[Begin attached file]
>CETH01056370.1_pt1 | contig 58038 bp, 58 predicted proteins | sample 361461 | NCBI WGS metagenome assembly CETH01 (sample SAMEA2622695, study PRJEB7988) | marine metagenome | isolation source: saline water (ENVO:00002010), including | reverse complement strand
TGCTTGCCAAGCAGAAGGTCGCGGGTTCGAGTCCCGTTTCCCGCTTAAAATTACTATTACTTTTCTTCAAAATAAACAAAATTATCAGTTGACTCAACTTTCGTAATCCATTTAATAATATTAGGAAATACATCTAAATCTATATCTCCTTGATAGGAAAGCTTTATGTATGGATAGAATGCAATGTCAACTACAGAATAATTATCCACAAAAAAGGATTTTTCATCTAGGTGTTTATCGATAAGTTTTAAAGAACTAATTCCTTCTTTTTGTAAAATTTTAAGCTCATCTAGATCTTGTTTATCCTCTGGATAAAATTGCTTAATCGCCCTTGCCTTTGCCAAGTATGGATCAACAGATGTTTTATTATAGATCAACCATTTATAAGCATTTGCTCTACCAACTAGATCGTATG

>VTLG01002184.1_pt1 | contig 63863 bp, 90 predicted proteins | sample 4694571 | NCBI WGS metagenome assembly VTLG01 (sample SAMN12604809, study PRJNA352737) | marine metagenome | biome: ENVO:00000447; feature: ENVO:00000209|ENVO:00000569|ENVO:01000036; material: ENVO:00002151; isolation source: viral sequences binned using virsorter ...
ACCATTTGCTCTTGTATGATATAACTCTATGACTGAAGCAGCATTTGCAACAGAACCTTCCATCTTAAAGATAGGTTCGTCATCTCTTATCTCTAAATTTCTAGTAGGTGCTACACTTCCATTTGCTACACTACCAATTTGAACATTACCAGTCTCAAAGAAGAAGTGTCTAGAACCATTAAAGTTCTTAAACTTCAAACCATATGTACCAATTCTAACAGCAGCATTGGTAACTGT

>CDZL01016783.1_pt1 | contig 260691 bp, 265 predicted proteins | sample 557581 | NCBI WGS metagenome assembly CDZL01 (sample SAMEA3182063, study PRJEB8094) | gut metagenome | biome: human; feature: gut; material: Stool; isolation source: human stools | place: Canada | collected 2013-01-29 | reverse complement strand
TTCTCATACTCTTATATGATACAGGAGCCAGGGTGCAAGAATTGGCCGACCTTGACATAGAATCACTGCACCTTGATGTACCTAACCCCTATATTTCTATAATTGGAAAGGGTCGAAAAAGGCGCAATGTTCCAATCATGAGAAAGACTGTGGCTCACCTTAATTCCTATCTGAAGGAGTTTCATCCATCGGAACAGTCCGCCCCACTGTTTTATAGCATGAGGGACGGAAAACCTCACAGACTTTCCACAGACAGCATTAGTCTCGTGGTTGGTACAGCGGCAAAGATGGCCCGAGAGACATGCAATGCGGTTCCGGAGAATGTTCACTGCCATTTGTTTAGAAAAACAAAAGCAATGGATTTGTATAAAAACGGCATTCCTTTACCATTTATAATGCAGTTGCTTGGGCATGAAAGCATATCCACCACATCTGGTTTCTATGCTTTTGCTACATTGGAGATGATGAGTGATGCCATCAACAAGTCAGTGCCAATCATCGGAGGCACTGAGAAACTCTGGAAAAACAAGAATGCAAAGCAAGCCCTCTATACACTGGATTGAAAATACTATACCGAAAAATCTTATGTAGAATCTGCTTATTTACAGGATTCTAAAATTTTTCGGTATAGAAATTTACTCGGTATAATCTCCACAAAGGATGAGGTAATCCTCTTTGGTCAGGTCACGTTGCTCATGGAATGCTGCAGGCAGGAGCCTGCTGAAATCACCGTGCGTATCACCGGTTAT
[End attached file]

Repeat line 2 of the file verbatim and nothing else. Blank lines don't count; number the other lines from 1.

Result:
TGCTTGCCAAGCAGAAGGTCGCGGGTTCGAGTCCCGTTTCCCGCTTAAAATTACTATTACTTTTCTTCAAAATAAACAAAATTATCAGTTGACTCAACTTTCGTAATCCATTTAATAATATTAGGAAATACATCTAAATCTATATCTCCTTGATAGGAAAGCTTTATGTATGGATAGAATGCAATGTCAACTACAGAATAATTATCCACAAAAAAGGATTTTTCATCTAGGTGTTTATCGATAAGTTTTAAAGAACTAATTCCTTCTTTTTGTAAAATTTTAAGCTCATCTAGATCTTGTTTATCCTCTGGATAAAATTGCTTAATCGCCCTTGCCTTTGCCAAGTATGGATCAACAGATGTTTTATTATAGATCAACCATTTATAAGCATTTGCTCTACCAACTAGATCGTATG